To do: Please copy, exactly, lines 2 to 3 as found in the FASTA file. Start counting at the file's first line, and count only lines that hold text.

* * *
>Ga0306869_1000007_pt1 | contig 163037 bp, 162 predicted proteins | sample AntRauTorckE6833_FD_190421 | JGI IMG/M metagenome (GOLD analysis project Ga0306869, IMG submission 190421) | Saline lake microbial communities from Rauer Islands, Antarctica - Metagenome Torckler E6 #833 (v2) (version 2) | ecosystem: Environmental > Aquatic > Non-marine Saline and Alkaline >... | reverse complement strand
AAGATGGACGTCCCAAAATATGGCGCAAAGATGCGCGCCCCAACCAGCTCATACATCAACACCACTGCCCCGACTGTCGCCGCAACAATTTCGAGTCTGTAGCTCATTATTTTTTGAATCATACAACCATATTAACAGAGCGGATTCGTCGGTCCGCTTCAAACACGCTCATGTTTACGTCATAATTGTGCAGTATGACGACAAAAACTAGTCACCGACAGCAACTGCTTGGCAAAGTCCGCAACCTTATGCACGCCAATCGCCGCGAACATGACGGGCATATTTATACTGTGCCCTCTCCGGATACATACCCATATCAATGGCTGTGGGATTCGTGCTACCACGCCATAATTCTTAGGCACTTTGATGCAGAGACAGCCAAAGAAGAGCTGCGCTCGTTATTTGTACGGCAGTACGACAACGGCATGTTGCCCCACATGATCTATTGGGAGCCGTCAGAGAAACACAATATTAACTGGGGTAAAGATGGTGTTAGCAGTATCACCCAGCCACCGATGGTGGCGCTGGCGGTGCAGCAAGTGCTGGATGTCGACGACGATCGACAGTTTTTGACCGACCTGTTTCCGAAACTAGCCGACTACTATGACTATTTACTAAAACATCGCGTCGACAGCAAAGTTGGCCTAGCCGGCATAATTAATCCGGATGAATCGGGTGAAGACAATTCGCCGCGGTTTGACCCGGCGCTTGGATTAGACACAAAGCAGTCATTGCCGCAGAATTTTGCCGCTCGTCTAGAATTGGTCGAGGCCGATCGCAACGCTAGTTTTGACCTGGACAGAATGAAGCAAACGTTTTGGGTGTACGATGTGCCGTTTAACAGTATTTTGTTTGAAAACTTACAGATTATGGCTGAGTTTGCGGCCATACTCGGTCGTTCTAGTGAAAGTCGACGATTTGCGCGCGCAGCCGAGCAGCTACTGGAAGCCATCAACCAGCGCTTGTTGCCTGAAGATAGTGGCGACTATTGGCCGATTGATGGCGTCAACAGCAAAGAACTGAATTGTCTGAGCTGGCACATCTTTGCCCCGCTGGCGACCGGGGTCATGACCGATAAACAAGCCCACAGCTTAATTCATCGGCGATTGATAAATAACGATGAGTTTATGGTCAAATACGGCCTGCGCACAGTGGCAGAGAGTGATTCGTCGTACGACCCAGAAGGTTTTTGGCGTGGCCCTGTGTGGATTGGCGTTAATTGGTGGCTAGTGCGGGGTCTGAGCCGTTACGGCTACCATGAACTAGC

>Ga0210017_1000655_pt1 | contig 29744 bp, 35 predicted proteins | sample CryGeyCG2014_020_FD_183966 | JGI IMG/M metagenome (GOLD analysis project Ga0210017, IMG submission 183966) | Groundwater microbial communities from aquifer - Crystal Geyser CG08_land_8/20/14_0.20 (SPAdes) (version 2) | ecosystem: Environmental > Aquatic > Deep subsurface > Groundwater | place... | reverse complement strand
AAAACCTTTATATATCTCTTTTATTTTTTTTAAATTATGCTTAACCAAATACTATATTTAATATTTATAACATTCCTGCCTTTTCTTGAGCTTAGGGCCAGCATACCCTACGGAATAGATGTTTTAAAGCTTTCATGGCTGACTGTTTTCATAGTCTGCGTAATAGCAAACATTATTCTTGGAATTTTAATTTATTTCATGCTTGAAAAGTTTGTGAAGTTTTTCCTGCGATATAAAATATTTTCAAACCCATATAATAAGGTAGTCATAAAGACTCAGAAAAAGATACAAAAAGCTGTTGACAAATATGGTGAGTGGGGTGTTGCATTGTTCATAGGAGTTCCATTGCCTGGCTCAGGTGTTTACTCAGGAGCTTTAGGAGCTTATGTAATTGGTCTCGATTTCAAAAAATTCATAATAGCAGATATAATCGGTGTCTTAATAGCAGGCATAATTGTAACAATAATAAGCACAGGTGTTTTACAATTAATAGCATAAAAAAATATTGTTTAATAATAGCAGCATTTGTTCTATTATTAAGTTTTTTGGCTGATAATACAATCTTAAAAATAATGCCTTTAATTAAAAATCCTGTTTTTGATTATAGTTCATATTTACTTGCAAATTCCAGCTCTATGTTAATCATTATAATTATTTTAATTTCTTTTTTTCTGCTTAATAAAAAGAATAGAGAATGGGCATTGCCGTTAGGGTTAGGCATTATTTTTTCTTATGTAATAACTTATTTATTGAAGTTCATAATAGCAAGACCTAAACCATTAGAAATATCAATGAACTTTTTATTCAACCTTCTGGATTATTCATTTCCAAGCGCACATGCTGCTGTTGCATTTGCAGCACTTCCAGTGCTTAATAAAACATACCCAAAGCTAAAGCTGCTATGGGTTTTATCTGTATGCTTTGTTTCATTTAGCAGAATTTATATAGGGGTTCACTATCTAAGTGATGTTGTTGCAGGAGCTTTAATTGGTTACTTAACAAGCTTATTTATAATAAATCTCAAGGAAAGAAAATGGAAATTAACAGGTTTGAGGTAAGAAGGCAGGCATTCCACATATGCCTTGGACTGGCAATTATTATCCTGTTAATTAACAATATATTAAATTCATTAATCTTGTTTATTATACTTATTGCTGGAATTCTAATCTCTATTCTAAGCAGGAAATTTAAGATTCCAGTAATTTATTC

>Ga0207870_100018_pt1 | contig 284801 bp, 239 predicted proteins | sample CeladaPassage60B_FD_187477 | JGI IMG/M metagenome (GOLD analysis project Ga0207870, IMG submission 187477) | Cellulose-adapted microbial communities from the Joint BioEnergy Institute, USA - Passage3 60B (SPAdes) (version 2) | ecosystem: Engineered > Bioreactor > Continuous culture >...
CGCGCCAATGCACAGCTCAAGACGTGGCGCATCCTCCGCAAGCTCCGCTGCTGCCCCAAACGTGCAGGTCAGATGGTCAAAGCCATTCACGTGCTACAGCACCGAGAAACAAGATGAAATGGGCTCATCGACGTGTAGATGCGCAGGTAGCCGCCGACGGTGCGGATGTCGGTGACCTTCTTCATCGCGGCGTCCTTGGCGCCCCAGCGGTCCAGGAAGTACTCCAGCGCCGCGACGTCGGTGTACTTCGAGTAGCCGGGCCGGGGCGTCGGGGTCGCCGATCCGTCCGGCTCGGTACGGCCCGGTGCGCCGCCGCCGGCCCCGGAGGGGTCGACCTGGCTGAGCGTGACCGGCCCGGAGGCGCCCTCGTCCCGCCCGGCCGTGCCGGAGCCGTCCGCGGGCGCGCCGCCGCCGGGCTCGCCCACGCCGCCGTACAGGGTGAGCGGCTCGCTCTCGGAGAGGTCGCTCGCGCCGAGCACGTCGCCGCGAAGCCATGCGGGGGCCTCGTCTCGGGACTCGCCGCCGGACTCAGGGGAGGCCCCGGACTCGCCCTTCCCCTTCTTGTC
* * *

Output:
AAGATGGACGTCCCAAAATATGGCGCAAAGATGCGCGCCCCAACCAGCTCATACATCAACACCACTGCCCCGACTGTCGCCGCAACAATTTCGAGTCTGTAGCTCATTATTTTTTGAATCATACAACCATATTAACAGAGCGGATTCGTCGGTCCGCTTCAAACACGCTCATGTTTACGTCATAATTGTGCAGTATGACGACAAAAACTAGTCACCGACAGCAACTGCTTGGCAAAGTCCGCAACCTTATGCACGCCAATCGCCGCGAACATGACGGGCATATTTATACTGTGCCCTCTCCGGATACATACCCATATCAATGGCTGTGGGATTCGTGCTACCACGCCATAATTCTTAGGCACTTTGATGCAGAGACAGCCAAAGAAGAGCTGCGCTCGTTATTTGTACGGCAGTACGACAACGGCATGTTGCCCCACATGATCTATTGGGAGCCGTCAGAGAAACACAATATTAACTGGGGTAAAGATGGTGTTAGCAGTATCACCCAGCCACCGATGGTGGCGCTGGCGGTGCAGCAAGTGCTGGATGTCGACGACGATCGACAGTTTTTGACCGACCTGTTTCCGAAACTAGCCGACTACTATGACTATTTACTAAAACATCGCGTCGACAGCAAAGTTGGCCTAGCCGGCATAATTAATCCGGATGAATCGGGTGAAGACAATTCGCCGCGGTTTGACCCGGCGCTTGGATTAGACACAAAGCAGTCATTGCCGCAGAATTTTGCCGCTCGTCTAGAATTGGTCGAGGCCGATCGCAACGCTAGTTTTGACCTGGACAGAATGAAGCAAACGTTTTGGGTGTACGATGTGCCGTTTAACAGTATTTTGTTTGAAAACTTACAGATTATGGCTGAGTTTGCGGCCATACTCGGTCGTTCTAGTGAAAGTCGACGATTTGCGCGCGCAGCCGAGCAGCTACTGGAAGCCATCAACCAGCGCTTGTTGCCTGAAGATAGTGGCGACTATTGGCCGATTGATGGCGTCAACAGCAAAGAACTGAATTGTCTGAGCTGGCACATCTTTGCCCCGCTGGCGACCGGGGTCATGACCGATAAACAAGCCCACAGCTTAATTCATCGGCGATTGATAAATAACGATGAGTTTATGGTCAAATACGGCCTGCGCACAGTGGCAGAGAGTGATTCGTCGTACGACCCAGAAGGTTTTTGGCGTGGCCCTGTGTGGATTGGCGTTAATTGGTGGCTAGTGCGGGGTCTGAGCCGTTACGGCTACCATGAACTAGC

>Ga0210017_1000655_pt1 | contig 29744 bp, 35 predicted proteins | sample CryGeyCG2014_020_FD_183966 | JGI IMG/M metagenome (GOLD analysis project Ga0210017, IMG submission 183966) | Groundwater microbial communities from aquifer - Crystal Geyser CG08_land_8/20/14_0.20 (SPAdes) (version 2) | ecosystem: Environmental > Aquatic > Deep subsurface > Groundwater | place... | reverse complement strand